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Shocking Increase In Number of Automotive Theft

Jul 15, 2022 - 2 minute read

a close up of a car's exhaust pipe with a red object in the middle of the exhaust pipe

Catalytic Converter theft has risen recently.

More than 50,000 catalytic converterswere stolen in the United States in the last year. That is a leap of over threetimes the number of thefts the year before (around 14,500.) The State andFederal Governments are in the process of passing legislation that will helpprevent the fraudulent sale of these converters to help reduce the number ofthefts. Right now, thieves can make quite a bit of money in a fairly shorttime. "We've seen where theyquickly, like NASCAR, get the jacks, jack them up, cut them off, keep an eyeout for security. The cops ... get these items $300 a piece generally, andmaking 10 or 20 a night," said Los Angeles Police Department DetectiveMichael Ventura. (ABC Article) The FederalGovernment is currently running the Bipartisan Prevention Auto Recycling Act(PART Act) through congress. The Act will issue a grant to begin stamping theVIN numbers of the vehicle they are attached to onto all catalytic converters.It will also make the purchase and sale of any catalytic converter which hadidentifying marks removed.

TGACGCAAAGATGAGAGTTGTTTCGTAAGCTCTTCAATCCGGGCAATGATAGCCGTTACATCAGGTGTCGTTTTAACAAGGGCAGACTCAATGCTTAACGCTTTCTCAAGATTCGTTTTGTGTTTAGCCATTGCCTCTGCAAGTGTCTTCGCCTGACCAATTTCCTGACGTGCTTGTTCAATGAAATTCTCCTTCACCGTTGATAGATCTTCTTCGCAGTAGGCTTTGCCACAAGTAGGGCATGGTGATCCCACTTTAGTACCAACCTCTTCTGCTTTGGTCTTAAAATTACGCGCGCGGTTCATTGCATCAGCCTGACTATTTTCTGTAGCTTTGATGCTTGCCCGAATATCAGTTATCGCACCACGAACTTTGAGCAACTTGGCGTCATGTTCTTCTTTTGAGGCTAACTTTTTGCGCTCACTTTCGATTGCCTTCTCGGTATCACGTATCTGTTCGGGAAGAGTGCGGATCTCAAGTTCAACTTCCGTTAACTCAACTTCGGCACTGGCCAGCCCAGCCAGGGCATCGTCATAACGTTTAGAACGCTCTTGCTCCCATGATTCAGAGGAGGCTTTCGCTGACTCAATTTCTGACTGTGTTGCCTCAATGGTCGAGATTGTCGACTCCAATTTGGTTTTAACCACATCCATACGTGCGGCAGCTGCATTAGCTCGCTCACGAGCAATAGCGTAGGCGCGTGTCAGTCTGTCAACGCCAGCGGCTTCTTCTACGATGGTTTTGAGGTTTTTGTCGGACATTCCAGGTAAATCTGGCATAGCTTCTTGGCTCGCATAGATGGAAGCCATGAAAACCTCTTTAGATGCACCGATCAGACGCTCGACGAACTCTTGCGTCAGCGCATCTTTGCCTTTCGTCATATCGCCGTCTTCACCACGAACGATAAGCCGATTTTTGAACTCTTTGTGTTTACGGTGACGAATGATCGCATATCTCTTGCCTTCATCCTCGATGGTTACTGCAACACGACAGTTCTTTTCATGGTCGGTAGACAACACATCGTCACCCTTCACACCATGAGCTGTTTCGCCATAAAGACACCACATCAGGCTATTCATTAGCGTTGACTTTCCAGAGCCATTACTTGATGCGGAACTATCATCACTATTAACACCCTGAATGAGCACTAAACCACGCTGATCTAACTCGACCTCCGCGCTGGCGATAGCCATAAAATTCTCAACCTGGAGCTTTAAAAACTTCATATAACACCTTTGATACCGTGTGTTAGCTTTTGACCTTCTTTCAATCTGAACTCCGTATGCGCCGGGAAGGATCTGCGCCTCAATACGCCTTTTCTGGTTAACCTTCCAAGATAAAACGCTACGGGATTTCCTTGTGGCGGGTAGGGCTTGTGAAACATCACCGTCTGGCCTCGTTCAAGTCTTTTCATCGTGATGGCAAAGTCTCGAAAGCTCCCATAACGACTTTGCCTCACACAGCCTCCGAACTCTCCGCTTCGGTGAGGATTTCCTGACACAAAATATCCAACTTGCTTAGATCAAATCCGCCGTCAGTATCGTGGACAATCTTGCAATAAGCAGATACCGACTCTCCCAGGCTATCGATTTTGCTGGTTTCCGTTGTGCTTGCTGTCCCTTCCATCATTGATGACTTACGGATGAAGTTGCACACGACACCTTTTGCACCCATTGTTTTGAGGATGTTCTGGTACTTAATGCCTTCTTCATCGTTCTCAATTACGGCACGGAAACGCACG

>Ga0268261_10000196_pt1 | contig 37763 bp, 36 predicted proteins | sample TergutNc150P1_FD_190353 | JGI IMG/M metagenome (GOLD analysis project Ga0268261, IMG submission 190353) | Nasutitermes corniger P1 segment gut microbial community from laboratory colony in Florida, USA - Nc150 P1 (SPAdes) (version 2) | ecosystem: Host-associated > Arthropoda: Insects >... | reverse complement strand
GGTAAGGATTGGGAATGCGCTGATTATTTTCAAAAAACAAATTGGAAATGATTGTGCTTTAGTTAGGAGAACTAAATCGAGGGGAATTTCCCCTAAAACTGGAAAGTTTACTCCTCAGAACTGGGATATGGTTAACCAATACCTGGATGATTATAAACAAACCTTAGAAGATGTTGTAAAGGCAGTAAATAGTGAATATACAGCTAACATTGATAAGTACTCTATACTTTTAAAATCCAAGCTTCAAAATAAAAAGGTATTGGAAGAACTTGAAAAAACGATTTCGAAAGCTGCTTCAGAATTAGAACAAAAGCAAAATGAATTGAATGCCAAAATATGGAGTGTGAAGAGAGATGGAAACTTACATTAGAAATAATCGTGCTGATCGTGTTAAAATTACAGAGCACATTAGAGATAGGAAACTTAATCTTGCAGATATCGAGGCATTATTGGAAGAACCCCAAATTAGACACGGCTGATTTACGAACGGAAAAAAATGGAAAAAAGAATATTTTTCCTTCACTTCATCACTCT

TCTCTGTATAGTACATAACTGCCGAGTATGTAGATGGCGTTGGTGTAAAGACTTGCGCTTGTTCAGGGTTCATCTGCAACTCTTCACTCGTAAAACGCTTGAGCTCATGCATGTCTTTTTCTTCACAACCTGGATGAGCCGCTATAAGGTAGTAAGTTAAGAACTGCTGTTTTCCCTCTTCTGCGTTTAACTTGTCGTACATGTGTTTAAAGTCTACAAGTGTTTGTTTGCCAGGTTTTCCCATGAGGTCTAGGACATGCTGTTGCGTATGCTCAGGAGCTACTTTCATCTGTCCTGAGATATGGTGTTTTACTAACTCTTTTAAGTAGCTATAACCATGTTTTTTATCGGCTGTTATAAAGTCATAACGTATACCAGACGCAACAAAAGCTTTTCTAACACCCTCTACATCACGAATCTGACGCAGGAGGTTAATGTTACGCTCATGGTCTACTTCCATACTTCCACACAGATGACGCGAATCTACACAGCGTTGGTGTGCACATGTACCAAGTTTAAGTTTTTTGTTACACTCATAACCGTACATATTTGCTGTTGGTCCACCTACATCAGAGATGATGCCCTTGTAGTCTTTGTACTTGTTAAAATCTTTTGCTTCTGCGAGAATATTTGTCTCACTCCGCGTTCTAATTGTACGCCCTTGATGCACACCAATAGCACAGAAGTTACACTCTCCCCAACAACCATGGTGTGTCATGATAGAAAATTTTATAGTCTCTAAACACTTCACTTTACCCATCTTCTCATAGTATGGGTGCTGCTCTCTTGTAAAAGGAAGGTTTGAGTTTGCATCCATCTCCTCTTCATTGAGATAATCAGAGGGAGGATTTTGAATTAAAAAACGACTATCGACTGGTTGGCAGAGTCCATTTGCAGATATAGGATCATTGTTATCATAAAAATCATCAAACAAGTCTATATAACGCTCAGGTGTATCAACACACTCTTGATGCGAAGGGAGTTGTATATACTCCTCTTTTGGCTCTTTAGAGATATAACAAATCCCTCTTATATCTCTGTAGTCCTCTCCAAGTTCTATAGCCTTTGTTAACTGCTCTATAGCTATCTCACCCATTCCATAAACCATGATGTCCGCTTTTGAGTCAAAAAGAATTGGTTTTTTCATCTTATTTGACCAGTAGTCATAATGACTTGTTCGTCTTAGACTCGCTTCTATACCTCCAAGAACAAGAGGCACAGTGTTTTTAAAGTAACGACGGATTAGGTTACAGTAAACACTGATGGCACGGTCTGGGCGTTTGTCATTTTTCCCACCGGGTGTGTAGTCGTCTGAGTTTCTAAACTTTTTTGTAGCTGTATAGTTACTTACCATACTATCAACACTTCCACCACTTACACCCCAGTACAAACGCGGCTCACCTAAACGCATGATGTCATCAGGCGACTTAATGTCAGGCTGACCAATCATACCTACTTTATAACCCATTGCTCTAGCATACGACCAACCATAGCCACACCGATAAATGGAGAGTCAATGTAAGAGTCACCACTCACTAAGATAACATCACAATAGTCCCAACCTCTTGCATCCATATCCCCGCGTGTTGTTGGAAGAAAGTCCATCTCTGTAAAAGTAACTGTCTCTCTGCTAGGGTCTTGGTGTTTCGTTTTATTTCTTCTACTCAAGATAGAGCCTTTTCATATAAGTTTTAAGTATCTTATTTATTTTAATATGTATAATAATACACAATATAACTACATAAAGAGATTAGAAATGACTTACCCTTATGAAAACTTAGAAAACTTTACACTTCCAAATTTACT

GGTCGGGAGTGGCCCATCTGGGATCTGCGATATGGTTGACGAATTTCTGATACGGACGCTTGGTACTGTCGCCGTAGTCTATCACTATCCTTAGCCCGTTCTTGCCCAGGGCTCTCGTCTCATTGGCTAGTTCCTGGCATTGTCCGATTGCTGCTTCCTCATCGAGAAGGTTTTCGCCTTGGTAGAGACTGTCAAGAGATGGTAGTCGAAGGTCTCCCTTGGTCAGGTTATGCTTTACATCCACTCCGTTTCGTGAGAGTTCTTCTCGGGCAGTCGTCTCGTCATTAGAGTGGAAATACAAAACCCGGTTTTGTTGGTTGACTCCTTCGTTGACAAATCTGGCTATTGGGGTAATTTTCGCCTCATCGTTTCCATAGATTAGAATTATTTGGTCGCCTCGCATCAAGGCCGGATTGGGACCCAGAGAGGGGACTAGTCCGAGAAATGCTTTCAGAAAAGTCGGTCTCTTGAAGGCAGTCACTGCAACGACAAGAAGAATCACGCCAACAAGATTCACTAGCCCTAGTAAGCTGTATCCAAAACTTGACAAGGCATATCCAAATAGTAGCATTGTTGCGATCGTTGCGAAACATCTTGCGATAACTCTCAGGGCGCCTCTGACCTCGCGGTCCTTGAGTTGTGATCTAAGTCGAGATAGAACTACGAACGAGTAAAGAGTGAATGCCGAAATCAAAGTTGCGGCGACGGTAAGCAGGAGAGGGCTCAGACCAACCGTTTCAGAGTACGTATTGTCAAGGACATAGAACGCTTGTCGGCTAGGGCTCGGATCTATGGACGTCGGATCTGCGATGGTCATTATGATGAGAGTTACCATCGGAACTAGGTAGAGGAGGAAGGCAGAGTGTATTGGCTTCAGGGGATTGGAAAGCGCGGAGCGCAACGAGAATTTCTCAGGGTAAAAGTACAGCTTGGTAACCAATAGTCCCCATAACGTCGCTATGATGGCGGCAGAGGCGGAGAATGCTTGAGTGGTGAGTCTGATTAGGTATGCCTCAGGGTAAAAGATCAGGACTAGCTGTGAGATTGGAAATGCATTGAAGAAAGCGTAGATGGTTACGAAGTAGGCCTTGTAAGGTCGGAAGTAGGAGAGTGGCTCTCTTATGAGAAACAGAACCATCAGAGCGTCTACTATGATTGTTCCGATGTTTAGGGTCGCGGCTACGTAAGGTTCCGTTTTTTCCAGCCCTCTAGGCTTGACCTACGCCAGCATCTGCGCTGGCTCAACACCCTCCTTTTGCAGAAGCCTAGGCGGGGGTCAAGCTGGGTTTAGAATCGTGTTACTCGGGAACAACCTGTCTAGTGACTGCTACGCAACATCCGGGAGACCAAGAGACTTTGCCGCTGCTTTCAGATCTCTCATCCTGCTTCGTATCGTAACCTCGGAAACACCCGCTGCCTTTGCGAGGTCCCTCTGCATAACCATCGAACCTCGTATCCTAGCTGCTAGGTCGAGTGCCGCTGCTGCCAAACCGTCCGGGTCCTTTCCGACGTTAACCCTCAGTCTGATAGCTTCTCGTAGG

What are people doing about it?

Some states already enacting legislation of their own. Maine is already requiringthat dealers stamp converters with the VIN number of the vehicle that they areattached to unless the converter is not clearly visible from the underside ofthe vehicle. Mississippi increased the fine for anyone caught steeling acatalytic converter. They also require recyclers to provide their personal IDand the VIN of the vehicle the converter came from. Buyers are also required topay with a check. And in Connecticut it is now illegal for recyclers to acquirea converter that is not connected to a car and must keep written records of anytransaction involving a converter.

What does this mean for Kruse Motors? Dealers are not commonly the target of these thefts, but Fords F-Series trucks tend to be a popular target. That means that a decently sized portion of our customers are in a high-risk category and it is entirely possible that one of them could be the victim of one of these thefts.

-Trevor Van Keulen

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